As an ambassador to India in the mid 1970s he realized that the intricacies of ethnicity also rule international relations and the domestic tensions of many a nation. As US envoy to the United Nations he most violently, but in vain, fought the adoption of the "Zionism is Racism" resolution in 1975, but, at the same time, was more than critical of what he called the messianic radicalism of the Jews. Still, in 1991, "Zionism is Racism" was repealed at the UN - after Moynihan's prompting of President George H.W. Bush senior.

As early as 1979 he publicly predicted the collapse of the Soviet Union from internal stresses and had only contempt for the C.I.A which did not get it until much after it already had happened.

Strongly believing in the checks and balances of the American Constitution he urged to rein back in the powers of the executive branch after the end of the Cold War and fought for greater transparency and less secrecy.

The architectural renewal of Pennsylvania Avenue in Washington which JFK had initiated was completed under his auspices more than 25 years later and his efforts to convert the old Post Office building in New York into a new Pennsylvania Station after the previous one, also built by the architects McKim, Mead & White, had been torn down in the mid 60s, is scheduled to be completed in 2016 and to be renamed Moynihan Station.

So this extraordinary man of much courage, integrity, judgment, energy and taste will not be forgotten. There remains a lot to be learned from him, both from his books and from his life. An authentic, inspiring glimpse at both offers Stephen Weisman's "Portrait in Letters of an American Visionary".

Moynihan, in his time, resented few things worse than to be labeled a "neo-conservative". He saw himself as a liberal and wrote to the Vatican that the Pope had it wrong in denouncing "liberalism" in Centesimus Annus. In a European context, where this review comes from, much confusion remains about liberalism. Ralph Dahrendorf, the eminent German scholar/politician who later became a peer for life and member of the British House of Lords, was in age, stature and thinking somewhat comparable to Moyhnihan. In one of his last publications Dahrendorf suggested an imaginary Societas Erasmiana of great liberals for the cohort 1900 - 1910, including Hannah Arendt, George Kennan, John Kenneth Galbraith and others also close to Moynihan. Had Dahrendorf thought about extending a Societas Erasmiana of great liberals to his own age cohort, he no doubt would have included Daniel Patrick Moynihan.
2 of 2 people found the following review helpful
HASH(0xa84b4198) out of 5 stars A great collection May 25 2011
By KAV - Published on
Format: Hardcover Verified Purchase
Daniel Patrick Moynihan's Portrait in Letters is a diamond in the rough. In these pages you will find a man who was insightful and well respected on both sides of the aisle. Forget reading books strictly from the left or the right. All you're going to hear is what you already believe. Daniel Patrick Moynihan worked for both LBJ and Richard Nixon. His report on race relations in 1960s America was groundbreaking and his views on the welfare state were quite sobering. Moynihan was the eyes and ears of Washington and offered his insight, sometimes helpful, sometimes not, on a range of subjects. Presidents found his insight helpful and he was never at a loss for words.

For example, in an early letter to Richard Nixon, Moynihan explained the difference between liberty and equality in America. He said that we give liberty willingly, as evidenced by the Emancipation Proclomation. But equality is a different story. We don't always grant equality. This was the paradox Martin Luther King, Jr. explored. We are free but are we equal? Two simple concepts with decades of strife behind them.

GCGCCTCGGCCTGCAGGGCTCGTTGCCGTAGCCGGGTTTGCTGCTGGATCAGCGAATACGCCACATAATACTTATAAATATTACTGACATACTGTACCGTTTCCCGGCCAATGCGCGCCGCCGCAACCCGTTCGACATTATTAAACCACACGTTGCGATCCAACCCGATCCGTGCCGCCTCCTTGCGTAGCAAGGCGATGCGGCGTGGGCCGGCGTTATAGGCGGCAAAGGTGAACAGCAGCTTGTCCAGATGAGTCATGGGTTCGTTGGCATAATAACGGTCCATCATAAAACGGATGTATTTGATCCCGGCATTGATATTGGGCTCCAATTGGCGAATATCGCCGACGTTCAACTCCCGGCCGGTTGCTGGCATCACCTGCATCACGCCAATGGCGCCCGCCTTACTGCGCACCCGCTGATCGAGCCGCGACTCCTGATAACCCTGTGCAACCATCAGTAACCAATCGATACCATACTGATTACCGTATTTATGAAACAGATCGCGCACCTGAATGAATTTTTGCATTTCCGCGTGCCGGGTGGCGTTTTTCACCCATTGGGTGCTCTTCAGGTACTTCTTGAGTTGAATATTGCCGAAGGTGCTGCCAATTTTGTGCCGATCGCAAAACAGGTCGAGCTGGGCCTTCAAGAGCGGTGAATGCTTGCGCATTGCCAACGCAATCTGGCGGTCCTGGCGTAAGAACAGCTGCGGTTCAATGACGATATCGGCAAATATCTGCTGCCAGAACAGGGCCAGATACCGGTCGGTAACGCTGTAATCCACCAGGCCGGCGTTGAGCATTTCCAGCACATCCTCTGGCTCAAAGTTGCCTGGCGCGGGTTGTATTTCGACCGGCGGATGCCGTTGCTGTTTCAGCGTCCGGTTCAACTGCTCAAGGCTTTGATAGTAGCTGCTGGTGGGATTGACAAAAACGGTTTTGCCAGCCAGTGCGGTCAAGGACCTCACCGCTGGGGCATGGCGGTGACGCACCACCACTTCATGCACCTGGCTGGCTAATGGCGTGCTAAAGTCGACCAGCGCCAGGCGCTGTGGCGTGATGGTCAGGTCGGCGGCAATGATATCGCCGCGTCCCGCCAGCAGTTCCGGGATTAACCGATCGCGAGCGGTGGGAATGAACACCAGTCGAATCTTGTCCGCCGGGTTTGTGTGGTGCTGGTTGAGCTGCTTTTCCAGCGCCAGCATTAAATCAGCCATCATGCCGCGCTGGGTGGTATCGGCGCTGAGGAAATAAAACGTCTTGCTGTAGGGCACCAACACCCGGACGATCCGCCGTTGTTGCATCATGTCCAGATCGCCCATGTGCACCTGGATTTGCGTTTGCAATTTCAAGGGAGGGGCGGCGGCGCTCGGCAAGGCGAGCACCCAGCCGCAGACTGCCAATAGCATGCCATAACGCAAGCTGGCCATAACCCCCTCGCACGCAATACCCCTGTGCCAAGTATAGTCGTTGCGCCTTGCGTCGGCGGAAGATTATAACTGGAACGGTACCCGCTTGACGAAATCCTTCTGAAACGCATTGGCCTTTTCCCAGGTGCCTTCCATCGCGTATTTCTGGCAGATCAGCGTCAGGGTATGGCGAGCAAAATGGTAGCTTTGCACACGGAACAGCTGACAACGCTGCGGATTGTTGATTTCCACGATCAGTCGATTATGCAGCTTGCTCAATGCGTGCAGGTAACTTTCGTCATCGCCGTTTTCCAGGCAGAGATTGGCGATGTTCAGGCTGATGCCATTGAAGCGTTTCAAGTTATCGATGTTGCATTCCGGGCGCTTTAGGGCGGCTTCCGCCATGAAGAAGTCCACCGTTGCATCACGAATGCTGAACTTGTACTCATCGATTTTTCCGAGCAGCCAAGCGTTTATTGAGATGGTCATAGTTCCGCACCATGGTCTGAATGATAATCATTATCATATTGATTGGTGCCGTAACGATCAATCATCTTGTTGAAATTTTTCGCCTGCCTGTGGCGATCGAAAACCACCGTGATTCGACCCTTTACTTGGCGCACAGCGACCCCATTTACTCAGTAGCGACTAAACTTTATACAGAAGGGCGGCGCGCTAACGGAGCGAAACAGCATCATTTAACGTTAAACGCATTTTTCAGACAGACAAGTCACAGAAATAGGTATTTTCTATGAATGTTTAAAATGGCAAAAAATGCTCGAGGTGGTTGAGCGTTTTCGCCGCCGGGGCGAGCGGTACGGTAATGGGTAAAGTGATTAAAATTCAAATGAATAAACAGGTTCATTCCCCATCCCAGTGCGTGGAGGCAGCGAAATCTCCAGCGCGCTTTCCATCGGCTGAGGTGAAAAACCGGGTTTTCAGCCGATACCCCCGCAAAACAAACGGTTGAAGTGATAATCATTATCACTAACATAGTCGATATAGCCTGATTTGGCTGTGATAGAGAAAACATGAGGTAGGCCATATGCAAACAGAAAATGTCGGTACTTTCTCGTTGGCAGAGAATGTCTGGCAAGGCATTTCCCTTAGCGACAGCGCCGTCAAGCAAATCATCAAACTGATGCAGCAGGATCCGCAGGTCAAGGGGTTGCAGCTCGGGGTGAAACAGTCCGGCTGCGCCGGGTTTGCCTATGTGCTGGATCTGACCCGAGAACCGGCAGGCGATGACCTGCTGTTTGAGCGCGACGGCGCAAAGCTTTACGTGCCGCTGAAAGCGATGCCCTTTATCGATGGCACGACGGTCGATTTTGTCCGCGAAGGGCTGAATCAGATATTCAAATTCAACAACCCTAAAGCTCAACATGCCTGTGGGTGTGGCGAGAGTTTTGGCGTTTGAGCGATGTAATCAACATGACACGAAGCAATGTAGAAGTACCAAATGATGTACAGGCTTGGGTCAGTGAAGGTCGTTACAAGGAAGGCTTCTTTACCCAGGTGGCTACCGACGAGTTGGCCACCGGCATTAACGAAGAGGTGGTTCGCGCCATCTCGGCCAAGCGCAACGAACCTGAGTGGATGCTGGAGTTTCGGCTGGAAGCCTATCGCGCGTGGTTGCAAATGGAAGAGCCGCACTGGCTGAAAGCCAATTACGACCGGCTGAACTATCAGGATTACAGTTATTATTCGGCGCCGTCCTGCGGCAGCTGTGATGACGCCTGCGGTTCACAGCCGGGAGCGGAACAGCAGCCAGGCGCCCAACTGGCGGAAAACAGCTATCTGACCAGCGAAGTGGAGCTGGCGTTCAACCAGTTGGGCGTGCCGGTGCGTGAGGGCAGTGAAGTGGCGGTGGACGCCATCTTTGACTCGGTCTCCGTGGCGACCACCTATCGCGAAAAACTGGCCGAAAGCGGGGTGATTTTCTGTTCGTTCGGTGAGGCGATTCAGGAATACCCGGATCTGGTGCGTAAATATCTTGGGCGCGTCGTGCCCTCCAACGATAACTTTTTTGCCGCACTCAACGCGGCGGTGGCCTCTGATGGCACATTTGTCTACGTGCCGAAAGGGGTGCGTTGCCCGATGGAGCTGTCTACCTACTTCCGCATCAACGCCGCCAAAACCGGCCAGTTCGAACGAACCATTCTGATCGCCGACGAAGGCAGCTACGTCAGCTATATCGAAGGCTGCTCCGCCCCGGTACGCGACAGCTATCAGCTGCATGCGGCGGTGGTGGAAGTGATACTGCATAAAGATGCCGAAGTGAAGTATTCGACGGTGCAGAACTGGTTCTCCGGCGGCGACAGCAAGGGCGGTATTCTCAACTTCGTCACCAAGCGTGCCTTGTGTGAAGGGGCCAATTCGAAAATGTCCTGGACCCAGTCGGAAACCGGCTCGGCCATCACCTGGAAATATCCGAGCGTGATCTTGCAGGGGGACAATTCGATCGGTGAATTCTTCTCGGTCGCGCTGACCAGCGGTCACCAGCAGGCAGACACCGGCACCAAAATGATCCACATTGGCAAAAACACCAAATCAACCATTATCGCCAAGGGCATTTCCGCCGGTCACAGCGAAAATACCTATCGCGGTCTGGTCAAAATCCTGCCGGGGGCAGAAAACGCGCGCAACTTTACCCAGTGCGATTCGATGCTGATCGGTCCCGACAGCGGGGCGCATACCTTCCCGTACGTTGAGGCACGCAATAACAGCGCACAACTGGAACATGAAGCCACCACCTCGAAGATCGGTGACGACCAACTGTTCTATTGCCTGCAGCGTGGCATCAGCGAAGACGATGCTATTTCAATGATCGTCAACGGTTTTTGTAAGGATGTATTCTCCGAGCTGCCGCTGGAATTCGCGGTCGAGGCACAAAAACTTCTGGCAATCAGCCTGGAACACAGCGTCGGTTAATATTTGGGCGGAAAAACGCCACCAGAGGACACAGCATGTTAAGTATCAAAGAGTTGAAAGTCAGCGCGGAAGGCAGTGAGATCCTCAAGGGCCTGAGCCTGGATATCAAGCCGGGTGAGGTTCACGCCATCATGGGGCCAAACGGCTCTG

This book contains Moynihan's private letters ranging from the very personal, such as his letters to Jackie Kennedy after JFK's death, to the most public such as Moynihan's desire for safety advocate Ralph Nader to come to Washington. In between are a treasure trove of great reading. I read a few of the letters each night and have trouble putting the book down. The book is so good because it doesn't try to be anything. It isn't Al Gore or Glenn Beck. It's just the ideas of a man who mattered. And unlike a lot of the political junk being pedaled today, this book will make you think. I like that.
2 of 2 people found the following review helpful
HASH(0xa847bd80) out of 5 stars An Ultimately Flawed and Tragic Character April 25 2011
By Joseph C. Kusnan - Published on
Format: Hardcover Verified Purchase
This book is worth reading for Steven Weisman's introduction to Daniel Patrick Moynihan alone. Senator Moynihan is a fascinating self-made figure in American politics and letters and this books makes it clear how much he crafted and shaped his own image and ambition. Ultimately, Moynihan will be remembered as a colorful and decorative figure during some of the most tumultuous years of American history. His letters reveal him as a sometimes petty, thin-skinned sycophant who was often preoccupied with the debate of the day. It may have prevented his ultimate greatness. Tufts was a stepping stone to Europe. Europe was stepping stone to New York politics. New York politics was a stepping stone to Harvard. Harvard was a stepping stone to the White House. The White House was stepping stone to elected office. The New York Times Magazine assessment of him may have been accurate-- in 24 years in the Senate, he only sponsored a single piece of notable legislation-- he enjoyed sparring with his committee members and sharing a sherry after a floor vote. The clubby nature of the Senate suited him. As one observer noted, if you asked Moynihan for help with a passport, you got a long history of the passport. When you asked D'Amato (or Clinton) for passport, you got a passport. Alas, the times have changed. Senator Moynihan's bow tie and self-conscious intellectual persona was always an affectation feeding a large ego and a craving for approbation.
2 of 2 people found the following review helpful
HASH(0xa89ff03c) out of 5 stars Splendid Reading April 15 2011
By J. Farrell - Published on
Format: Hardcover Verified Purchase
More than ever, we need this man. But at least we have this sumptuous book that reflects his best efforts to think and act in a political zone free of liberal cant and conservative balderdash.